Canaryby Duane Swierczynski (Website, Twitter)
Narrator: Casey Holloway, George Bryant
Published by Hachette Audio on February 25, 2015
Genres: Action and Suspense, Drugs, Alcohol, Substance Abuse, Law & Crime, New Experience, Survival Stories, Thriller, Thrillers, Urban, Young Adult
Length: 11 hours 48 minutes
Amazon • Book Depository • Goodreads
I received this book for free from Publisher in exchange for an honest review. This does not affect my opinion of the book or the content of my review.
It's dangerous enough when an ordinary college girl turns confidential informant. Even more dangerous when she's smarter than the killer, kingpins, and cops who control her.
Honors student Sarie Holland is busted by the local police while doing a favor for her boyfriend. Unwilling to betray him but desperate to avoid destroying her future, Sarie has no choice but to become a CI - a confidential informant.
Philly narcotics cop Ben Wildey is hungry for a career-making bust. The detective thinks he's found the key in Sarie: her boyfriend scores from a midlevel dealer with alleged ties to the major drug gangs.
Sarie turns out to be the perfect CI: a quick study with a shockingly keen understanding of the criminal mind. But Wildey, desperate for results, pushes too hard and inadvertently sends the 19-year-old into a death trap, leaving Sarie hunted by crooked cops and killers alike with nothing to save her - except what she's learned during her harrowing weeks as an informant.
Which is bad news for the police and the underworld. Because when it comes to payback, CI #137 turns out to be a very quick study....
Today I’m going to do things a little differently than my usual review style and tell you the Five Reasons why I think you should read or would enjoy Canary by Duane Swierczynski. I listened to the excellent audiobook provided by Hachette Audio.
Sarie takes being a confidential informant as serious as her college honors classes! She does research and writes things down in notebooks to make connections between different people. But most importantly, she’s able to find different ways to get leads and get in with the drug dealers in Philadelphia. Her methods are more logical than those of her detective handler’s.
You get to see how Sarie’s work as a confidential informant affects not only her, but those around her daily. Both her father and brother notice her strange, secretive behavior right away. Even the best friend that Sarie hadn’t spoken to in several months knows something is wrong when Sarie is suddenly calling her again, wanting to see her as an excuse to get out of the house to talk to her handler without being questioned by her overprotective father. Will everyone be put in harm’s way just by being connected to Sarie?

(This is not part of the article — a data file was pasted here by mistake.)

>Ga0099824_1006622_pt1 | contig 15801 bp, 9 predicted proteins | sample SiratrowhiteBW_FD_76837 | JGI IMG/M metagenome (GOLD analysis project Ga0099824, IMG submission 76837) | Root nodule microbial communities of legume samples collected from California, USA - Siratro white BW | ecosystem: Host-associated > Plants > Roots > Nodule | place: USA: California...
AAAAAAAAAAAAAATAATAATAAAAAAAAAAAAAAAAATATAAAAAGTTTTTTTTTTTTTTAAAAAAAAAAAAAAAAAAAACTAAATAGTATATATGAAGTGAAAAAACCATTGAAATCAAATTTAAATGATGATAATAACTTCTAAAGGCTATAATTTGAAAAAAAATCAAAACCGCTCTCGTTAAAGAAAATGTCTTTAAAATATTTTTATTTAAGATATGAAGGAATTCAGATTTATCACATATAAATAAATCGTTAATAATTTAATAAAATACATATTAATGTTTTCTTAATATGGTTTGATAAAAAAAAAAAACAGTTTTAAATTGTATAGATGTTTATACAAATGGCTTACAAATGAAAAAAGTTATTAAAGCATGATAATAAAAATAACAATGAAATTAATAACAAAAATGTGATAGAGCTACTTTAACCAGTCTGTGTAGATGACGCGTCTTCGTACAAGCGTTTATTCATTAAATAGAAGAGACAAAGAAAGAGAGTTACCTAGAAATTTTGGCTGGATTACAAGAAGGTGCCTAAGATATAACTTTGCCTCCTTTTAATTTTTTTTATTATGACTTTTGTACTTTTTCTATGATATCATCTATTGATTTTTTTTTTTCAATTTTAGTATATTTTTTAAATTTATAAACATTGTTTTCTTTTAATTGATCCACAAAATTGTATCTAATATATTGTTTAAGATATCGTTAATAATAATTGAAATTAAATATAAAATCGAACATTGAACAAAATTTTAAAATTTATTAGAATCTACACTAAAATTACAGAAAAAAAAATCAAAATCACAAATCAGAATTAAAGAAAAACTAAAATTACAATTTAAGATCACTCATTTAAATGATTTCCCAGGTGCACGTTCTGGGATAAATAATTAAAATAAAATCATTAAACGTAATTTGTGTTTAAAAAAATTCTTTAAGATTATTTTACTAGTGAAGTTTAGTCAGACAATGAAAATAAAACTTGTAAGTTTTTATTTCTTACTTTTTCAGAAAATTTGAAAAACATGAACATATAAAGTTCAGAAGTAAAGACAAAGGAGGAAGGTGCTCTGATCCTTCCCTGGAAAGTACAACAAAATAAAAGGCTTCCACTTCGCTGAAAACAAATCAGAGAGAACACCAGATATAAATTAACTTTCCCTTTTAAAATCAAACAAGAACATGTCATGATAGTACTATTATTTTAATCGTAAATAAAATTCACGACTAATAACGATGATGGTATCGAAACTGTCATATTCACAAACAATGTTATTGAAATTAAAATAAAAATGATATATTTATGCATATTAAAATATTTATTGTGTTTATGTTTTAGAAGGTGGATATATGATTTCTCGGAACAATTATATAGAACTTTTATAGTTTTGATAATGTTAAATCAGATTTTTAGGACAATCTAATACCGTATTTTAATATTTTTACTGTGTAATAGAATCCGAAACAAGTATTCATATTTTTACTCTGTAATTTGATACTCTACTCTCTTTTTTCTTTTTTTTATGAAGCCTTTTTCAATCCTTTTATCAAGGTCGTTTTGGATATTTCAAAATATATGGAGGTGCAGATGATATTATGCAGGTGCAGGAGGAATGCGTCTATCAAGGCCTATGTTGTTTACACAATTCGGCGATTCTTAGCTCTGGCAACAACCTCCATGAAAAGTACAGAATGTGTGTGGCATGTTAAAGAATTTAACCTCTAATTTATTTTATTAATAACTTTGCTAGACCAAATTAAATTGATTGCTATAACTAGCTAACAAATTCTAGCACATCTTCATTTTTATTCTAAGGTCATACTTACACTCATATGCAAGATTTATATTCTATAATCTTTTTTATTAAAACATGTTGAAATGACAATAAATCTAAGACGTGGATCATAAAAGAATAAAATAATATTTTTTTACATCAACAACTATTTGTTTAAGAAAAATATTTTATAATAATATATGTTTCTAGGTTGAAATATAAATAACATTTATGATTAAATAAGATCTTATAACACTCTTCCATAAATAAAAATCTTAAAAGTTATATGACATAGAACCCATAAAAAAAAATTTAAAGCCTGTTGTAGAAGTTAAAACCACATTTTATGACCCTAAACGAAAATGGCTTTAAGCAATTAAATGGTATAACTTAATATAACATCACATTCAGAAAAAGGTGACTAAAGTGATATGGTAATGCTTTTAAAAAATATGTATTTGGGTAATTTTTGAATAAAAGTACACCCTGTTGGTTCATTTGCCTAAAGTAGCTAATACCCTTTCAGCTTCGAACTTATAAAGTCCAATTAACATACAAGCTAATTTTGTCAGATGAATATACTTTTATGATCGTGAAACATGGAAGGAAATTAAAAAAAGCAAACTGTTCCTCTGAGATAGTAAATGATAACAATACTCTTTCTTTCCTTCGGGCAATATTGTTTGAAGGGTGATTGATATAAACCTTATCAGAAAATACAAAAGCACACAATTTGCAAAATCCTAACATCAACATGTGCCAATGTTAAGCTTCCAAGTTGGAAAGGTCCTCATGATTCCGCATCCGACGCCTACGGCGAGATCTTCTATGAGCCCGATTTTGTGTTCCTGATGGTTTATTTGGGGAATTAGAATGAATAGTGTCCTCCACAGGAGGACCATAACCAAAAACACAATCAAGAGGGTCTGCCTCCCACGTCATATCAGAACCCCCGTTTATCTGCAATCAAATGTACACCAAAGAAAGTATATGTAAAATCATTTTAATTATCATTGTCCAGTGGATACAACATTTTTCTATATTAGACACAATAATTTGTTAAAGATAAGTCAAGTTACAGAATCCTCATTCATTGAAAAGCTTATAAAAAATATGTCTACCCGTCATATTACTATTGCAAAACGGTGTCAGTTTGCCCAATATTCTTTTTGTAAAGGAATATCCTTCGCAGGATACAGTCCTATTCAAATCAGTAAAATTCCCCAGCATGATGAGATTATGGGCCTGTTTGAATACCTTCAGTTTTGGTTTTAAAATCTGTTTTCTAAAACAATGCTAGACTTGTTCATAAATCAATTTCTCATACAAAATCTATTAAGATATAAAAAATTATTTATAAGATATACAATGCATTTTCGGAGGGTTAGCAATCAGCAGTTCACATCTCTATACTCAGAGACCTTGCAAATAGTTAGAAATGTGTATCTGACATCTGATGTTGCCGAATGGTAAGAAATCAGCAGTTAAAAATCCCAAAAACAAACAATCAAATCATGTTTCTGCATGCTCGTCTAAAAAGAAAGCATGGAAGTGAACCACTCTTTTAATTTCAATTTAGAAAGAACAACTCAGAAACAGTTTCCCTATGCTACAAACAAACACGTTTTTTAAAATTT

Not every snitch move Sarie makes nets them a drug dealer, but they do turn up some really messed up criminals that lead to big busts. But she learns quickly from her mistakes and what missteps she made when trying to get a toe into the drug underworld. Unfortunately, she’s made a name for herself with dangerous people you don’t want to remember you.
Ben Wildey is a good intentioned, honest, hard working detective–but he has a dark side too. He won’t let police corruption or an unending drug war wear him down. But disappearing confidential informants are worrisome, and if he loses his best C.I. yet–Sarie–he doesn’t know what he’ll do. He pushes her too hard to give up who he thinks is her drug dealing boyfriend, which in turn just makes her delve deeper into the dangerous Philly world of drug gangs and the mob. He doesn’t understand while “honors girl” won’t just flip and take the easy way out, but he grows to care about her well being and even be a bit impressed with how smart, resourceful, and tough she becomes.
You get an exciting look at everything in this book through several point of views! Sarie’s chapters start off with her writing to her deceased mother in a journal, and it’s full of sadness, hope and memories, but you get a clear sense of the loss Sarie is still dealing with one year after her mother passed. Wildey’s chapters are much more hard boiled and true detective, and is great to see everything going on outside of Sarie with the police and other seedy characters. There’s a few criminal point of views as well, which I really enjoyed.
The reason why I gave it 4.5 instead of 5 was because Sarie didn’t give up Drew when she was arrested. She barely knew him, but instead of owning up to the fact that the drugs in her car were his, she kept protecting him until the end. It was just a bit unrealistic in that aspect.
Canary by Duane Swierczinsky is a fast paced, thrilling crime novel. It’s a gritty, twisting and turning look at the drug trade from the small time dealer up to the cartel level, all while exploring what it’s like for a girl forced to be a confidential drug informant when she’s not even involved in that world. In the process of finding other drug dealers to serve up to Wildey when she won’t give up her friend’s name, she finds that she’s surprisingly good at investigating and toeing the line of legality.
Have you read Canary or any of Duane Swierczynski’s other novels? Do you have any plans to read it? I highly recommend listening to the audiobook of Canary. The two narrators do an excellent job of keeping the fast pace and building the tension throughout the book!
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